Next, despite the parent's assertion at the impartial hearing that the student would not have access to sufficient peer modeling if he enrolled in Classroom S, as noted above the parent cannot challenge the grouping in Classroom S on the basis that the other students were not sufficiently high functioning, absent some indication the grouping was not appropriate (see J.L., 2013 WL 625064, at *11).  Furthermore, the evidence in the hearing record does not support a finding that the student received educational benefit from peer exposure to the extent he required model peers in order to be provided with a FAPE (Tr. pp. 62-63, 280; Dist. Ex. 44 at p. 4).  Rather, the CSE chairperson testified that the student did not learn language skills from modeling other students (Tr. p. 84).[12]  Similarly, the hearing record shows that the student did not regularly interact with peers in his then-current program (Tr. pp. 132, 142, 157; Dist. Ex. 44 at p. 4).  Finally, the independent evaluator who conducted the August 2016 neuropsychological evaluation opined that it was unlikely that the student would absorb language in the classroom from higher functioning peers, if he had not done so already (Tr. p. 273).  The September 20, 2016 CSE subcommittee meeting minutes reported that the evaluator indicated that it appeared the gap between the student and his peers was increasing, and "that gap can't be bridged with [the student] simply by being with [peers], so [the student was] being left behind" (Dist. Ex. 44 at p. 4).  Accordingly, and because the hearing record indicates the student functioned similarly with respect to language abilities as the students in Classroom S, the record does not support a conclusion that the district failed to offer the student a FAPE by proposing to group him with insufficiently high-functioning students (cf., A.U. v. New York City Dep't of Educ., 2016 WL 4508454, at *9 [S.D.N.Y. Aug. 25, 2016] [finding a denial of a FAPE where the district proposed to group a student with largely non-verbal peers, which would render the student unable to make progress]).  Lastly, notwithstanding the parent's concerns that the student would not receive sufficient peer exposure in Classroom S, the hearing record reveals that students in that classroom have mainstreaming opportunities, namely, during music, art, recess, lunch, and assemblies (Tr. pp. 93-94; Dist. Ex. 44 at p. 5).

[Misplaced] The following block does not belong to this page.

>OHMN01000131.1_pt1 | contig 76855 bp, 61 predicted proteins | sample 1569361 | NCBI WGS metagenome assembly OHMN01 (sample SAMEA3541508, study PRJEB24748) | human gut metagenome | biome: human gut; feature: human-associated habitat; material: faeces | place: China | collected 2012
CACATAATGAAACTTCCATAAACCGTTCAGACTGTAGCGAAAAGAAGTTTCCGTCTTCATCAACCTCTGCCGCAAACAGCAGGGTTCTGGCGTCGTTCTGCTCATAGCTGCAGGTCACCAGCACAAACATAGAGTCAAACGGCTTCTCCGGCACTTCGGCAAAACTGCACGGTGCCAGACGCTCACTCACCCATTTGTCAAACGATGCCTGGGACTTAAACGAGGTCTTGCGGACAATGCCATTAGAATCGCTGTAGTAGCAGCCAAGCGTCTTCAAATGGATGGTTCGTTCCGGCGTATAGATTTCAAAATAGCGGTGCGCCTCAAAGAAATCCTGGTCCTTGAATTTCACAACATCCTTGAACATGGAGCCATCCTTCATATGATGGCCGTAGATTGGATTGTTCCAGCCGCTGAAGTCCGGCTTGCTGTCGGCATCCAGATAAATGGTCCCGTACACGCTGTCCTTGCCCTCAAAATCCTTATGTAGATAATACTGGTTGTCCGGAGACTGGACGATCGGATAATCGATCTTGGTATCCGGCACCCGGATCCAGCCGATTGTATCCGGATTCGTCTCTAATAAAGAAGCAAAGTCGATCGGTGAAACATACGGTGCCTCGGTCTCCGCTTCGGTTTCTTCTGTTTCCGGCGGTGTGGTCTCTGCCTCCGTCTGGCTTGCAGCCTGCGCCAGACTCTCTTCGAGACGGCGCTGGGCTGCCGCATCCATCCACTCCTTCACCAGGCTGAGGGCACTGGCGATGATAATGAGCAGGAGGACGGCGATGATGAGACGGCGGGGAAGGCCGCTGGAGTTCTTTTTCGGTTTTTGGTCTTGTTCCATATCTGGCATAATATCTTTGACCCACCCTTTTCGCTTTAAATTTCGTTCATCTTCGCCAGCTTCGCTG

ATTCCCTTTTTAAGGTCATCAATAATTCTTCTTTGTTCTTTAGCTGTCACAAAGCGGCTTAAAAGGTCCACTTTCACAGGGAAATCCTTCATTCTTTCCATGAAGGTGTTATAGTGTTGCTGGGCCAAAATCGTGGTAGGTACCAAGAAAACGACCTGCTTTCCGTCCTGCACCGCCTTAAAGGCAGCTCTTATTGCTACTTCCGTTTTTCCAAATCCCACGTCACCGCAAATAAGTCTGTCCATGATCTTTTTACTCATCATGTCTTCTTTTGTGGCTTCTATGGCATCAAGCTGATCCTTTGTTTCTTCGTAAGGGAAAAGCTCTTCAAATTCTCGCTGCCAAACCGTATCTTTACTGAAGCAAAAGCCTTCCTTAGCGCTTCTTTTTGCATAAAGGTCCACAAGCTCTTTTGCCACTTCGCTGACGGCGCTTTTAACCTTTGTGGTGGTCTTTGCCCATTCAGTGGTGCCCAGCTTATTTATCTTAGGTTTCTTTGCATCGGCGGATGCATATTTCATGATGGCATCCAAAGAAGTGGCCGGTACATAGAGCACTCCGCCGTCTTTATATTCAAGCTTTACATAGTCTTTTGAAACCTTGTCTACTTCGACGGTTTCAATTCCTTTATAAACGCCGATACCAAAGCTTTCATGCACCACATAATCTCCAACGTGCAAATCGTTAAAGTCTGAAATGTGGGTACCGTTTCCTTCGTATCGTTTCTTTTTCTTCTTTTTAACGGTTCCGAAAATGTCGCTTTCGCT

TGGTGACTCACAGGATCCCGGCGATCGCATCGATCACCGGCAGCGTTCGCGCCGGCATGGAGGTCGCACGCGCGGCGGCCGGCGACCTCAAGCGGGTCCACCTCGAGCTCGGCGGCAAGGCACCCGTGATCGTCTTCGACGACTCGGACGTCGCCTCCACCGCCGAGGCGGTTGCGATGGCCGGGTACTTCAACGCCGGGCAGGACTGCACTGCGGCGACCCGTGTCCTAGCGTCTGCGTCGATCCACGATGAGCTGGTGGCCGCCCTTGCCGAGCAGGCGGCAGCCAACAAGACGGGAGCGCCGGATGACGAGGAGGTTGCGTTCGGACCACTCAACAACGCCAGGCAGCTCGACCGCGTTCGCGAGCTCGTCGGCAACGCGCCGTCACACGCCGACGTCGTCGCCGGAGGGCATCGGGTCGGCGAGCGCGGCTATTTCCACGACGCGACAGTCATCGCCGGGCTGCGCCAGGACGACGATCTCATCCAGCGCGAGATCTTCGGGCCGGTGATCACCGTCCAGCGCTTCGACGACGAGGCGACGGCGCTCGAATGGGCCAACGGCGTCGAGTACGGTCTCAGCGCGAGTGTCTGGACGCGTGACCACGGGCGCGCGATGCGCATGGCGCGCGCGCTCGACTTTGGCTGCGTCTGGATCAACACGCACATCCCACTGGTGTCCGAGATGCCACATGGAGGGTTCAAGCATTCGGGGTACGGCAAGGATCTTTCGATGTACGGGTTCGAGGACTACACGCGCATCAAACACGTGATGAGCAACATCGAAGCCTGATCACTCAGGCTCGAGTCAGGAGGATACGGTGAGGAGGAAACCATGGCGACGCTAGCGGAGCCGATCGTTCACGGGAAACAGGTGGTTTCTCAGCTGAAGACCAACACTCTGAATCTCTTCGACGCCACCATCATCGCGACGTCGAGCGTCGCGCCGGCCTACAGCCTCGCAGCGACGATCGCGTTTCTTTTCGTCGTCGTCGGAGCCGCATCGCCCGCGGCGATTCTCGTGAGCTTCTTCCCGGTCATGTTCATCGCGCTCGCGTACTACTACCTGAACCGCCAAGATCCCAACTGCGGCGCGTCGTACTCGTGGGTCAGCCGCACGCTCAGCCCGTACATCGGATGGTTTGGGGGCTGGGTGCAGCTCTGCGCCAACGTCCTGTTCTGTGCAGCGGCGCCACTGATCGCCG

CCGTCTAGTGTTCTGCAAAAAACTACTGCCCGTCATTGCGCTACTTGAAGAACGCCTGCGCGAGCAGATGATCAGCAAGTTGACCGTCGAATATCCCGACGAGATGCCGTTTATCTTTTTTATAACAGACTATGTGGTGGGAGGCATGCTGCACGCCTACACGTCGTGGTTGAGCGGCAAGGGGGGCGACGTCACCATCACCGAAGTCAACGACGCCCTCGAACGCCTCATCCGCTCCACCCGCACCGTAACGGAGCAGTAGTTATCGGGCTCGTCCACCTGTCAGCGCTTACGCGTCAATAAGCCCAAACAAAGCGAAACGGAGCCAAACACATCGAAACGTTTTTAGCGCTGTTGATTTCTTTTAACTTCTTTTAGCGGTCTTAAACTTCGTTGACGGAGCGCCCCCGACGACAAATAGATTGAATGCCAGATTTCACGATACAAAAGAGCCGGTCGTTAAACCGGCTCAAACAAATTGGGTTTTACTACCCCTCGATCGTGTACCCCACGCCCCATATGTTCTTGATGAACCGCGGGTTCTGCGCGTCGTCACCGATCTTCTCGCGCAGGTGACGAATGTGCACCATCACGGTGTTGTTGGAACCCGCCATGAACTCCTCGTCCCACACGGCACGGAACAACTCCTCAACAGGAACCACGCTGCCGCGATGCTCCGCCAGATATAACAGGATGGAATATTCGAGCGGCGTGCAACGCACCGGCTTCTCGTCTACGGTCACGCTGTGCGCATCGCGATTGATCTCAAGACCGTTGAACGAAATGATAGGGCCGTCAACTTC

Next, regardless of the parent's allegation that it was unfair and detrimental to place the student in a classroom where he would have difficulty understanding four of his peers, the district correctly submits that there is no evidence in the hearing record to support a finding that students in Classroom S exhibited unintelligible speech.  Furthermore, although the hearing record reveals that the parent expressed his concerns at the September 20, 2016 CSE subcommittee meeting that the student was "disadvantaged with communication skills," the special education teacher from Classroom S advised the parent that the student would have opportunities to communicate with all adults and with peers when the student pushed out into the general education setting (Dist. Ex. 44 at p. 4).  Regarding the parent's concern that the student receive "enriched language" instruction, the September 20, 2016 CSE subcommittee advised the parent that the student's "current set of peers [we]re not providing what [the parent was] looking for" (id.).

            In view of the foregoing, the hearing record supports the IHO's determination that the student would have been suitably grouped for instruction in Classroom S.  Additionally, despite the parent's claims that the student benefitted from being grouped with higher functioning students, the hearing record reflects that the other students in Classroom S had similar special education needs to the student, such that the student would have been appropriately grouped within the classroom for purposes of receiving specially designed instruction (see E.S. v. Katonah-Lewisboro Sch. Dist., 742 F. Supp. 2d 417, 435-36 [S.D.N.Y. 2010] [noting that the question is not "whether this was the best possible group of children with whom [the student] could have been placed," but whether the students had similar needs with respect to the provision of special education], aff'd, 487 Fed. App'x 619 [2d Cir. July 6, 2012]; see also Walczak, 142 F.3d at 133-34; E.P. v. New York City Dep't of Educ., 2016 WL 3443647, at *6-*8 [S.D.N.Y. June 10, 2016]; N.K. v. New York City Dep't of Educ., 961 F. Supp. 2d 577, 589-90 [S.D.N.Y. 2013]; E.C. v. Bd. of Educ. of City Sch. Dist. of New Rochelle, 2013 WL 1091321, at *24-*25 [S.D.N.Y. Mar. 15, 2013]; E.A.M. v. New York City Dep't of Educ., 2012 WL 4571794, at *12 [S.D.N.Y. Sept. 29, 2012]).

VII. Conclusion

In summary, the evidence in the hearing record supports a finding that the IHO properly concluded that the student would be appropriately functionally grouped in Classroom S.

            THE APPEAL IS DISMISSED.

[1] In September 2016, Part 279 of the practice regulations was amended, effective January 1, 2017, which is applicable to all appeals served upon an opposing party on or after January 1, 2017 (see N.Y. Reg., Sept. 28, 2016, at pp. 37-38; N.Y. Reg., June 29, 2016, at pp. 49-52; N.Y. Reg., Jan. 27, 2016, at pp. 24-26).  Although the relevant events at issue in this appeal occurred before the effective date of the amendments, the amended provisions of Part 279 apply, as this appeal was served upon the district after January 1, 2017.

[2] For purposes of this decision, the 12:1+1 special classroom into which the district recommended the student be placed will be referred to as Classroom S.  Following the filing of the parents' due process complaint notice in December 2015, the student remained in his then-current classroom (Classroom K) pursuant to pendency (Dist. Ex. 38 at pp. 2-3).